What economic slowdown? Some spots still boom
Some states and many cities expect growth because they have the right industries or resources at the right time.
John David Mercer/ Press-Register/AP
Don't look for an economic downturn in North Dakota: In fact, the state is holding job fairs in other states to try to fill 13,000 open jobs.
Even if builders are hanging up their hammers in a lot of cities, they are still building subdivisions in Mobile, Ala., which is expecting an onslaught of thousands of new workers at a new steel mill.
Amid concern that the US economy is slipping and sliding into a recession, some states and many cities expect to continue to grow. In some cases, the growth is the result of having the right industries or resources at the right time. In other cases, it is the result of savvy and diversified economic development that appears to be shrugging off the recession blues. In virtually all cases, areas of growth appear to have avoided the huge run-up in housing prices and subsequent collapse.
According to a January report by Moody's Economy.com, 30 states still showed signs of economic expansion, 15 were at risk of sliding into recession, and five had already entered a downturn. The five states already in recession – Arizona, California, Florida, Michigan, and Nevada – represent about 25 percent of US gross domestic product (GDP), Mr. Zandi says. The 15 states at risk of recession represent another 25 percent of the GDP.
A softening economy fits into the portrait painted by the Federal Reserve Board's Beige Book, which takes a more anecdotal approach to business activity. On March 5, the Beige Book, which looks at the Fed's 12 districts, found economic growth had slowed since the beginning of 2008. "Two-thirds of the Districts cited softening or weakening in the pace of business activity, while the others referred to subdued, slow, or modest growth," stated the report.
But North Dakota, a farm state, has also worked hard to diversify its economic base, notes Gov. John Hoeven. "That's been our No. 1 focus," says Governor Hoeven in a phone interview.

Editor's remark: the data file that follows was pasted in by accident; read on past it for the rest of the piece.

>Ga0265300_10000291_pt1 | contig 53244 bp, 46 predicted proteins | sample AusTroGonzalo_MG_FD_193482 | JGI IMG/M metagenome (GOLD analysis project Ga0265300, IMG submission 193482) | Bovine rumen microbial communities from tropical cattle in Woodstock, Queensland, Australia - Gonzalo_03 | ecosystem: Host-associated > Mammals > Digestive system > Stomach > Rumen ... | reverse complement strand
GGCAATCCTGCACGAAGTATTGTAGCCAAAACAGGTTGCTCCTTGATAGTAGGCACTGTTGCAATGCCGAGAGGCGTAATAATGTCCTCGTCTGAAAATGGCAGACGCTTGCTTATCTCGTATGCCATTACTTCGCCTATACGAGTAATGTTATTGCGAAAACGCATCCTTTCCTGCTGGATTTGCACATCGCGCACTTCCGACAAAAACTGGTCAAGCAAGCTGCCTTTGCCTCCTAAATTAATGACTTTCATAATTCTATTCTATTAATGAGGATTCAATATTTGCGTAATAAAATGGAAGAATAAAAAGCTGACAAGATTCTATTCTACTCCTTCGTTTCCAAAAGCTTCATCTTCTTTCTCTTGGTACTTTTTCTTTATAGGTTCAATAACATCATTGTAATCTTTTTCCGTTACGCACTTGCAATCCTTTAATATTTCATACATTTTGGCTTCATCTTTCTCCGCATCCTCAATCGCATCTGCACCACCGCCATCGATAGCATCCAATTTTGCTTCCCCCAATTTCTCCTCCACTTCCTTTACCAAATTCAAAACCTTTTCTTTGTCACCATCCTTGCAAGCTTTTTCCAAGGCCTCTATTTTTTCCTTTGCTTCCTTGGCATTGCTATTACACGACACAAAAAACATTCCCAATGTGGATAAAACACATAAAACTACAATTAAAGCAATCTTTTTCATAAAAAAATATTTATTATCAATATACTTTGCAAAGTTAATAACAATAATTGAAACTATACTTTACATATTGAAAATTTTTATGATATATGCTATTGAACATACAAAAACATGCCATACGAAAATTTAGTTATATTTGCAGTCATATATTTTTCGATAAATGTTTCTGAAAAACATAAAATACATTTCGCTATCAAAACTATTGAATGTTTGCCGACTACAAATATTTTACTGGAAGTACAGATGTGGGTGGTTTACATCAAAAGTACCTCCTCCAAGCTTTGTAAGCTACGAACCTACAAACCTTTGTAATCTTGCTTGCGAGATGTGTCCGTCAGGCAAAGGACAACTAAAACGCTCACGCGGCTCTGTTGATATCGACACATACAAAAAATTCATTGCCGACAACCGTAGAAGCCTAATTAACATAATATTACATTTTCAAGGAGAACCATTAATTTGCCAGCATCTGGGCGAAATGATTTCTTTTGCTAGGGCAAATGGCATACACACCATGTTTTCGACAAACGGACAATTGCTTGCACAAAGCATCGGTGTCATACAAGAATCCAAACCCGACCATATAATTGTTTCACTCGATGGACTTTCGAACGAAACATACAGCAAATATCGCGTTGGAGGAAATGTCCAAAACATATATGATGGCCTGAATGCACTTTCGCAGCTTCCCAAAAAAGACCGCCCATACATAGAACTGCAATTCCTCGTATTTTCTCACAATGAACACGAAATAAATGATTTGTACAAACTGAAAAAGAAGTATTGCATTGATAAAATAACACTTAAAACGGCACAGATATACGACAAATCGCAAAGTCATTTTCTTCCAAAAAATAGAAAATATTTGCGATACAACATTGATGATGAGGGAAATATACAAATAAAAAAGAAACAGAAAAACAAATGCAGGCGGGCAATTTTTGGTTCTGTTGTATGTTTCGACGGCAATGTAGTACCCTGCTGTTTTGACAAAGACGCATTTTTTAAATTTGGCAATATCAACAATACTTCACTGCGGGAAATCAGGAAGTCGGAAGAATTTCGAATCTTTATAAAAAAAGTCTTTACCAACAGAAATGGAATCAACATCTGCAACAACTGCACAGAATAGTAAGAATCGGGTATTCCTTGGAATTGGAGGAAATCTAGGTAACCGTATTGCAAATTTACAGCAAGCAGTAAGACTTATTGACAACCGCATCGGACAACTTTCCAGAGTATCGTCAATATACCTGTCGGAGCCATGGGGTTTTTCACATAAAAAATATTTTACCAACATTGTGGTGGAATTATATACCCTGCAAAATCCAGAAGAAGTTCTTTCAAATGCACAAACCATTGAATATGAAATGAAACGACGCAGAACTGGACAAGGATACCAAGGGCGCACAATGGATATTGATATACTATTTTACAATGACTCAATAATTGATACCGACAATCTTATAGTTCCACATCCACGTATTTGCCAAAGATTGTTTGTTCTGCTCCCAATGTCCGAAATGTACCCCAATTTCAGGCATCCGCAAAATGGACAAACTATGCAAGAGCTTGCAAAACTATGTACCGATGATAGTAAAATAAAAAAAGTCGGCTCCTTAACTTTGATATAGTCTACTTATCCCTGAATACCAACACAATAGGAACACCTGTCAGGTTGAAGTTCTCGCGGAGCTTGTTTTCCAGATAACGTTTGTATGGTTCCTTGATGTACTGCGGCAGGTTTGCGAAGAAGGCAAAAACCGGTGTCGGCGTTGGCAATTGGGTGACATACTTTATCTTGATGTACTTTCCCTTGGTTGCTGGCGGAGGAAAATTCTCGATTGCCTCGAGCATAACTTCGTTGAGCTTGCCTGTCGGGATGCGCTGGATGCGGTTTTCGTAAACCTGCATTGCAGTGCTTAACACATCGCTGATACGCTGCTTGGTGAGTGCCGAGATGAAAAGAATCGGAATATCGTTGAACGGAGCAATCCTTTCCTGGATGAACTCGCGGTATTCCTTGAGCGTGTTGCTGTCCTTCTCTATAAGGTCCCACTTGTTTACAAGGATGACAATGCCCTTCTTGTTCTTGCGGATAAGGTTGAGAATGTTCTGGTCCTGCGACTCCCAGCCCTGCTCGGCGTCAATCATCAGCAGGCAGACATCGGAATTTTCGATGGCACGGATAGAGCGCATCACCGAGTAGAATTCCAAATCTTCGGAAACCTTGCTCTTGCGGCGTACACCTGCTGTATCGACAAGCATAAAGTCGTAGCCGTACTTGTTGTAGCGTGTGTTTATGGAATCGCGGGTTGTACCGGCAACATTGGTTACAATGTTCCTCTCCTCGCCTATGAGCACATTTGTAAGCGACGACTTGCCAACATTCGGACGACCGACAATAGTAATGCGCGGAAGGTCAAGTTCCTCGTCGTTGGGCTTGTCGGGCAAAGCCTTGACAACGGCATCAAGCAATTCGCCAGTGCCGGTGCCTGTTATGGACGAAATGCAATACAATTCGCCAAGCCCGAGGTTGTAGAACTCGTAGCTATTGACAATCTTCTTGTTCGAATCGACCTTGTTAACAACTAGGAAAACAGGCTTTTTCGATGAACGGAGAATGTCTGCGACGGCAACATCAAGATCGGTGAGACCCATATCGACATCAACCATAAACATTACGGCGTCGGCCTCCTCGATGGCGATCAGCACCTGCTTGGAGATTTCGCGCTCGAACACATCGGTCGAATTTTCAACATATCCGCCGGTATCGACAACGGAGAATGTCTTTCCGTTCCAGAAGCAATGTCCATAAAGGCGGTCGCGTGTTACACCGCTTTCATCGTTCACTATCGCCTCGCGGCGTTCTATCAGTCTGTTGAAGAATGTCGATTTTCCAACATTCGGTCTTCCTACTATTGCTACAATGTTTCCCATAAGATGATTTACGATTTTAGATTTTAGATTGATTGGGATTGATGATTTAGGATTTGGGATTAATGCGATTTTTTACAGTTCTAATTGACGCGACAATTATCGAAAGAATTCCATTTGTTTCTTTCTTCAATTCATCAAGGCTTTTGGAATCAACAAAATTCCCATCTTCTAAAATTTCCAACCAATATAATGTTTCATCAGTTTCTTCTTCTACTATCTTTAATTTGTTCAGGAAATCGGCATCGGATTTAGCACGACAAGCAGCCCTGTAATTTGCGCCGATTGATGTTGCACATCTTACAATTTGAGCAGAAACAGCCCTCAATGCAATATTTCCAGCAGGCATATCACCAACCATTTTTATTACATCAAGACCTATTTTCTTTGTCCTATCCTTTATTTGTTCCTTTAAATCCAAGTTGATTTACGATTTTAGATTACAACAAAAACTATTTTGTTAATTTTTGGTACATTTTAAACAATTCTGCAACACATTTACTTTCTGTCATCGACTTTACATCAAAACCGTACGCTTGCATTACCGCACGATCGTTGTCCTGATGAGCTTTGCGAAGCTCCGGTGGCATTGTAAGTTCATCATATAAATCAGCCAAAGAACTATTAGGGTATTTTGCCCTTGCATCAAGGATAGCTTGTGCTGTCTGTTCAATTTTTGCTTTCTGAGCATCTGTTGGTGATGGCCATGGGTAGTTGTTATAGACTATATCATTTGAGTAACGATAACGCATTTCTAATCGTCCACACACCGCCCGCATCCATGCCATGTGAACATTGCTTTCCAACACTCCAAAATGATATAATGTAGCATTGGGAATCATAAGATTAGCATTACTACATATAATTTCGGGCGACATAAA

North Dakota is one of only three states to gain manufacturing jobs, he says. Behind that gain is a push to export – up 34 percent in 2007 over 2006, the fastest rate of growth of any state in the United States. The state has also seen a big rise in energy investments in coal, oil, natural gas, and renewables. On top of that, North Dakota merchants are profiting from Canadian tourists, who are crossing the border to shop with their strong currency.
"We don't see any sign of recession in our economy," says Shane Goettle, commissioner of North Dakota's Department of Commerce.
Some areas that used to be hard-hit by economic downturns are now shrugging them off. That's the case for Chattanooga, Tenn., which took a nose dive in prior recessions. "We were categorized as Rust Belt," says Mayor Ron Littlefield. "I don't think we avoided the 2001 recession, but we recovered rather well."
This time, Chattanooga has a much more diverse economic mix. "We are more tourism, more white-collar employment, and more high-tech type of industry," says Mayor Littlefield. In addition, major employers in the city are expanding, not contracting, he says. For example, BlueCross BlueShield of Tennessee is building a $299 million corporate campus, the largest construction project in the city's history.
Some cities are attracting foreign investors who want to build in the US, in part because of the weak dollar. Take the giant German steel manufacturer ThyssenKrupp, which decided to build a $3.7 billion steel mill in Mobile, Ala.
"No doubt the cheap dollar helps," says Stephen Nodine, Mobile's county commissioner. "But I think the leading factor was a location close to a deep-water port and rail lines."
In addition, if Congress does not impede a recent Air Force decision to award a major contract to EADS and Northrop Grumman, parts of a new refueling tanker will be built in Mobile.
"With a 3.2 percent unemployment rate, we've been running ads saying, 'Come home to Mobile,' " says Mr. Nodine. "Six years ago, we were hurting with jobs lost to NAFTA. Now, we're in a position to be selective in what we pursue, and our main goal is increasing household income."
Some communities credit their growth with a more aggressive approach in recruiting businesses. For example, Baton Rouge, La., set a goal of wooing motion-picture studios to make films there. "Not including the actual money for the movie, it has a $75 million impact on the city in the way of hotel rooms, restaurants, equipment companies, and the hiring of people," says Mayor-President Kip Holden. "We were not a major player, and now we are."
Inspired by movie success, the city has also delved into film animation. It hosts the biggest animation festival in the US.
As a result of its more aggressive push, Baton Rouge now finds itself moving up in US rankings for best cities for jobs. "Baton Rouge is a boomtown," says Mayor-President Holden.